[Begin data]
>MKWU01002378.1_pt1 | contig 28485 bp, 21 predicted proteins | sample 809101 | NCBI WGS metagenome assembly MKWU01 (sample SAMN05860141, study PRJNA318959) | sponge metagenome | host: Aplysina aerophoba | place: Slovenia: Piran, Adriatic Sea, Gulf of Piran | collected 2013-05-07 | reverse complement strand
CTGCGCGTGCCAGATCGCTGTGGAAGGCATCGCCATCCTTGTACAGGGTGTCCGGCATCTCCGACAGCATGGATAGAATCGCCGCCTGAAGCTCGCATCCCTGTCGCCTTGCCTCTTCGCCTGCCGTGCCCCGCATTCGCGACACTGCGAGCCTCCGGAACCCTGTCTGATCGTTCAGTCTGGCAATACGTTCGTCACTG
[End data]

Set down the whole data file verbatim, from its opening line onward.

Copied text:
>MKWU01002378.1_pt1 | contig 28485 bp, 21 predicted proteins | sample 809101 | NCBI WGS metagenome assembly MKWU01 (sample SAMN05860141, study PRJNA318959) | sponge metagenome | host: Aplysina aerophoba | place: Slovenia: Piran, Adriatic Sea, Gulf of Piran | collected 2013-05-07 | reverse complement strand
CTGCGCGTGCCAGATCGCTGTGGAAGGCATCGCCATCCTTGTACAGGGTGTCCGGCATCTCCGACAGCATGGATAGAATCGCCGCCTGAAGCTCGCATCCCTGTCGCCTTGCCTCTTCGCCTGCCGTGCCCCGCATTCGCGACACTGCGAGCCTCCGGAACCCTGTCTGATCGTTCAGTCTGGCAATACGTTCGTCACTG